The Golden Route to Open Access

by Jan Velterop

Publishing research results is part and parcel of doing research. Without publishing it, one can just as well not do the research. Publishing is not just an option for a serious scientist, but more or less compulsory, albeit to a degree a 'social compulsion' - it is "the right thing to do". Often enough, though, it is an inescapable requirement for those who want to make a career in science. Without having a good number of publications to your name, you will find it difficult to make promotion, qualify for tenure, obtain funding for further projects, and get the acknowledgement and recognition most scientists crave. The slogan 'publish or perish' will sound familiar.

Given this, it is quite remarkable that doing research and subsequently publishing the results have been regarded as mostly separate processes, taking place in separate worlds. And it is perhaps even more remarkable that to an overwhelming degree the whole process of publishing has hitherto been financed by contributions (vicariously, via libraries) from readers. I say 'to an overwhelming degree' because it is not quite so that the process is entirely financed by readers, as there is, in some disciplines, a small contribution from authors in the form of page charges. This contribution, however, defrays a very small proportion of the overall cost of publishing.

'Publishing' is quite a loose and ill-delimited term which in the context of science and scholarship comprises a number of 'ations': registration, certification, dissemination, information, preservation, and compensation. 'Registration' means recording that the research has taken place, by whom, when, where, and the like, and ensures proper acknowledgement and citation. 'Certification' means that it has passed the filter of peer-review and thus conforms to the standards of diligence of the discipline in question. 'Dissemination' speaks for itself and is the element most directly influenced - improved - by open access. 'Information' refers to the actual transfer of data or knowledge contained in a scientific article; from researcher to researcher, but also from researcher to student and on occasion directly to the general public. 'Preservation' means proper archiving and ensuring that the material will be accessible and usable in the future, which is considered quite a challenge for electronic material. And finally 'compensation', which denotes the fact that as a researcher, having published as expected by one's institution and funding body, one can avoid perishing as a scientist (though actually thriving requires a bit more, such as citations to one's articles).

If one looks at these 'ations', it is striking that most are of much more importance to the authors of the material than to prospective readers. Whether a given article is published or not will hardly ever register with readers. There are even voices who say that what readers need most are articles that are rarely ever published: negative results. For the author, however, publishing research results is really part of completing the research process and of utmost importance, hence the adage 'publish or perish' and not 'read or rot'.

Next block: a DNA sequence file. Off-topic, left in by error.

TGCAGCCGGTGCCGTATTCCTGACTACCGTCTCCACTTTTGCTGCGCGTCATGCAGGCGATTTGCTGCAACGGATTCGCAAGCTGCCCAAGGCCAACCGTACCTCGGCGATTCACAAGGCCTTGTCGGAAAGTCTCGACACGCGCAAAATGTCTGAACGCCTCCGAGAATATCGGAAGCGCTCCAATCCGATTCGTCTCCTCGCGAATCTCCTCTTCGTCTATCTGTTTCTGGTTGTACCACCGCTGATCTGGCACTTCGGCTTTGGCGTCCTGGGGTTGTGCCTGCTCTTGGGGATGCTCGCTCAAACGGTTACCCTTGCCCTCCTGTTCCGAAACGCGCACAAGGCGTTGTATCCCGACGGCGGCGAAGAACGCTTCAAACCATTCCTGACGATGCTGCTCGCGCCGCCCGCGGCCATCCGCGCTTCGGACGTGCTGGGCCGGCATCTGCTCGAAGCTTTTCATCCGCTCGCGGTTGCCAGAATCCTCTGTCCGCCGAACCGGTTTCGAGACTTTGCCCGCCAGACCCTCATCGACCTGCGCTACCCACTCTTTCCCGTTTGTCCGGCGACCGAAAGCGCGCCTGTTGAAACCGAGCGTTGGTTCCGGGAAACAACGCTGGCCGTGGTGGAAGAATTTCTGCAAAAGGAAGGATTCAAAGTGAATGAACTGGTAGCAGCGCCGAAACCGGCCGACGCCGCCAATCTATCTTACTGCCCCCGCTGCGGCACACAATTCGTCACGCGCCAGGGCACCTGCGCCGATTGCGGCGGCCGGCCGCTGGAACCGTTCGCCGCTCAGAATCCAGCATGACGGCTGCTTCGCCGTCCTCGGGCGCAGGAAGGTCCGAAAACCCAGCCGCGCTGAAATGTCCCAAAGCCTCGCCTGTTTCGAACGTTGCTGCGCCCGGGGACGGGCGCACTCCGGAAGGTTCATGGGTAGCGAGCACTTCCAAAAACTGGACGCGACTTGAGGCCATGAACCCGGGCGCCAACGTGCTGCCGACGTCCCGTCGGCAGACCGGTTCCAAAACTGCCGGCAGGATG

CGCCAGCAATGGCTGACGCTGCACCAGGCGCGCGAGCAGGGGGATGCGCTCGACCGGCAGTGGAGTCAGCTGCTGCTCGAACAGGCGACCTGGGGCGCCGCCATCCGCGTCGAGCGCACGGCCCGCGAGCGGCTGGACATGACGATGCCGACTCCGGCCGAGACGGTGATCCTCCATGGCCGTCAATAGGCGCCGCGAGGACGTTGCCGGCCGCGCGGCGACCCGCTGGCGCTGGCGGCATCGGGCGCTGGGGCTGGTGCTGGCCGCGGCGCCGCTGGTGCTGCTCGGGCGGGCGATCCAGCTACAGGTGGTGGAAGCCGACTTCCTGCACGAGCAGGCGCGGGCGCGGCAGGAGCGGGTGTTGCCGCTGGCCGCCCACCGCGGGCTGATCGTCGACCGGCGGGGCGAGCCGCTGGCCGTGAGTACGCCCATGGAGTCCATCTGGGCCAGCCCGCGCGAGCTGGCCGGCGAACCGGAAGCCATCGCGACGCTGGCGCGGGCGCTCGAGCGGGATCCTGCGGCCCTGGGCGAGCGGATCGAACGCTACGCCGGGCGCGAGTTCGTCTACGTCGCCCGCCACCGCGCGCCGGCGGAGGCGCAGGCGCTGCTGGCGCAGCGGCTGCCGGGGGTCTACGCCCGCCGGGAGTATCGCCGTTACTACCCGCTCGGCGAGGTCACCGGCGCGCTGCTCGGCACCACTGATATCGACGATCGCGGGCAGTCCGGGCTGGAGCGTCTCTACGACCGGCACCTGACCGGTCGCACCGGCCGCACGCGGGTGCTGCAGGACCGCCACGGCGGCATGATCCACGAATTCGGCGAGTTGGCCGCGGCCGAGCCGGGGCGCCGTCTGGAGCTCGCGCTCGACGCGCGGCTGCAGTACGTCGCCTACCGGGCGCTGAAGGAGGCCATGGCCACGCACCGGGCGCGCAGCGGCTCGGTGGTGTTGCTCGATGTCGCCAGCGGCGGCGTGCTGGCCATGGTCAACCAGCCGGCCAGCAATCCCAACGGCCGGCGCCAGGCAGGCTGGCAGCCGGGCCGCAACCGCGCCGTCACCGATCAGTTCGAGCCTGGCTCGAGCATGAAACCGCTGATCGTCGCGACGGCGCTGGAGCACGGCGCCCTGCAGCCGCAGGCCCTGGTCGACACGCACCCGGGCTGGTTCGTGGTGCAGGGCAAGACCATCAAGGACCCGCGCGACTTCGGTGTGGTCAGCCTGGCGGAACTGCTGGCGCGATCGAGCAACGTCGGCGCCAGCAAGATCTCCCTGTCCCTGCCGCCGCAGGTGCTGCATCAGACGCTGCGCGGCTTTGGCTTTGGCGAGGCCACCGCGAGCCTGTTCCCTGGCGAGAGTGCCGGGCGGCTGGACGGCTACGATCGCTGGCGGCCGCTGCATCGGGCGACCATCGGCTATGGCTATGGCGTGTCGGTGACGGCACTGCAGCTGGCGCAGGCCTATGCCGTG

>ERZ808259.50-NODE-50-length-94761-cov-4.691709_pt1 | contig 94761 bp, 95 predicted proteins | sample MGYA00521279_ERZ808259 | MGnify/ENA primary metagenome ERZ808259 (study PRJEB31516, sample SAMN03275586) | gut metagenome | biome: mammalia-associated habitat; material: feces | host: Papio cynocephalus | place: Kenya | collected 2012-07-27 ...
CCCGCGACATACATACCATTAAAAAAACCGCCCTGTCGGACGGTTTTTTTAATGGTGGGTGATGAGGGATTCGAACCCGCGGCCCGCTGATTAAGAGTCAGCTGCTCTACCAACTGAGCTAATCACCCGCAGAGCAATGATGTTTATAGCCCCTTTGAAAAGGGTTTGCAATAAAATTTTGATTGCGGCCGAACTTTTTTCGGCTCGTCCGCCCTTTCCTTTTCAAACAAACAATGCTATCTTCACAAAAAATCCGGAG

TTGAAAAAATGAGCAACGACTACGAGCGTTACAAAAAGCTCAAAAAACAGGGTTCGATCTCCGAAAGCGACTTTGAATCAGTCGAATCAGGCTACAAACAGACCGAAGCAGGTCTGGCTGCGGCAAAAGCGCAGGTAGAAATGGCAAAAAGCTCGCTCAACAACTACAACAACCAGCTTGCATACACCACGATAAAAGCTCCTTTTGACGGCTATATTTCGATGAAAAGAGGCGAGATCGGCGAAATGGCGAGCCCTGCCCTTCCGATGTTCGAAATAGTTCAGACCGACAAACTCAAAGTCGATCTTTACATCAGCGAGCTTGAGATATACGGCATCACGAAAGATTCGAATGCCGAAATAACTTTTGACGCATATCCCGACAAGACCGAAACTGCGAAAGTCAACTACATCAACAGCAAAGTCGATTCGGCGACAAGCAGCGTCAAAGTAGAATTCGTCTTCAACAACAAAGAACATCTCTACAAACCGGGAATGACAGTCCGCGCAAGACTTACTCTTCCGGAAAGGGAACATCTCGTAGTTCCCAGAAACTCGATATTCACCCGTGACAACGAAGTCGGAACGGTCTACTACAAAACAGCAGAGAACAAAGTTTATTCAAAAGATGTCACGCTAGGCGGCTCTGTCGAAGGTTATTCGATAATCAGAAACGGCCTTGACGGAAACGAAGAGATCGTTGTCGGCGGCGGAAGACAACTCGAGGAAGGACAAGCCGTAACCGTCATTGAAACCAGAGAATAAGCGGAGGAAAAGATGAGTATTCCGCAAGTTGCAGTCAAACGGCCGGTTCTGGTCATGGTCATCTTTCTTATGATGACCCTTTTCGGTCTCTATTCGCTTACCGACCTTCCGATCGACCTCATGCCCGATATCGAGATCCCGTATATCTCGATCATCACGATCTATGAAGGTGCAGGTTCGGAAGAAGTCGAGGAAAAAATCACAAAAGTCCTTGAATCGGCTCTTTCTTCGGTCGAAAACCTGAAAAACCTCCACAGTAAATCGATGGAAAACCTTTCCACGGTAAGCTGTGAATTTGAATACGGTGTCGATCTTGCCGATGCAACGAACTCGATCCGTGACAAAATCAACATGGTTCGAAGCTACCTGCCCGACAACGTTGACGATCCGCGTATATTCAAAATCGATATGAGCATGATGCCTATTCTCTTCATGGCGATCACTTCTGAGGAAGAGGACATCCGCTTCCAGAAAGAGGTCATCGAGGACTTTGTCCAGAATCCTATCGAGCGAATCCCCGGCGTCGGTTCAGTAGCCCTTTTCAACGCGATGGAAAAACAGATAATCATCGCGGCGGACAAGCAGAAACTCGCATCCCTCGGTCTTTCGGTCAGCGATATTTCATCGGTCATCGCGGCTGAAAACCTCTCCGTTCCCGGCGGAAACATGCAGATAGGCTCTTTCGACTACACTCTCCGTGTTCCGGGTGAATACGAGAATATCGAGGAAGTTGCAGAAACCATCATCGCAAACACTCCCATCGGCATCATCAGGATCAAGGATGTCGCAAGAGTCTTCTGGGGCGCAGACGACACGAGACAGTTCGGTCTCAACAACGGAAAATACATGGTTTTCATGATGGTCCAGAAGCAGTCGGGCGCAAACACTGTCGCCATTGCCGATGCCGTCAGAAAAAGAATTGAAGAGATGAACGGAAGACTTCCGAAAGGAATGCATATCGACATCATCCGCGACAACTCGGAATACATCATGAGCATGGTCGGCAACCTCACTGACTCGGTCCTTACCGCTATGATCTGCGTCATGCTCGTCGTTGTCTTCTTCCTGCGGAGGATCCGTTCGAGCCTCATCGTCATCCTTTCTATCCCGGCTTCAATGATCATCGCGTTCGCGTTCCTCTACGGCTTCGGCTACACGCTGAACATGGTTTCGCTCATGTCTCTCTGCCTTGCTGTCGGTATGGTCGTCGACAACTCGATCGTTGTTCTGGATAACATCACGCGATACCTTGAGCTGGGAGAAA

As said, open access to research articles does potentially enhance many of the things that are important to authors: dissemination, and with it visibility, the chance of being cited, information and the chance of influencing ideas, and even preservation because wide distribution of the material provides some 'safety in numbers'.

However, open access means that the traditional way of financing publishing needs to be reconsidered. After all, when articles are openly and freely available, the incentive for the reader (vicariously, the library) to pay for subscriptions or licences is materially diminished. Only financing the system by contributions from authors (vicariously, from institutions or funding bodies), who have a very strong incentive to have their articles published, makes open access publishing economically feasible and robust. This has come to be known as the Golden Route to open access. It makes sense if one considers that in the end it is neither readers nor authors who pay for the system anyway, but academic institutions and funders, either via subscriptions - having no open access - or via article publishing charges, having open access and all its benefits.

Unfortunately, making the transition is fiendishly difficult. Most publishers have therefore, hitherto, stayed away from the Gold Route to open access, and a few, very few, new ones have fully embraced the model and are trying to build their entire business on it. None of those have so far been able to make it work economically, perhaps demonstrating the formidable difficulties and challenges a transition to open access presents. The goal of open access is worth overcoming those challenges, though. In order to help make the transition, at Springer we have decided to leave the choice to authors (and their institutions and funders). They can, once their article has been accepted for publication after peer review, opt to have it published in the traditional way, and disseminated via subscriptions, or opt to have it published with immediate and full open access. The scheme called Springer Open Choice, applies to all the 1300 or so journals that the company publishes, and it is hoped that it provides an opportunity to make a smooth transition from traditional publishing to Gold Open Access publishing, at the pace that the scientific community is comfortable with, and that it will be followed by other publishers. A few of those other established publishers have recently instituted a similar choice model for a small number of their journals, perhaps indicating that the idea may be catching on.


Please contact:
Jan Velterop, Director of Open Access, Springer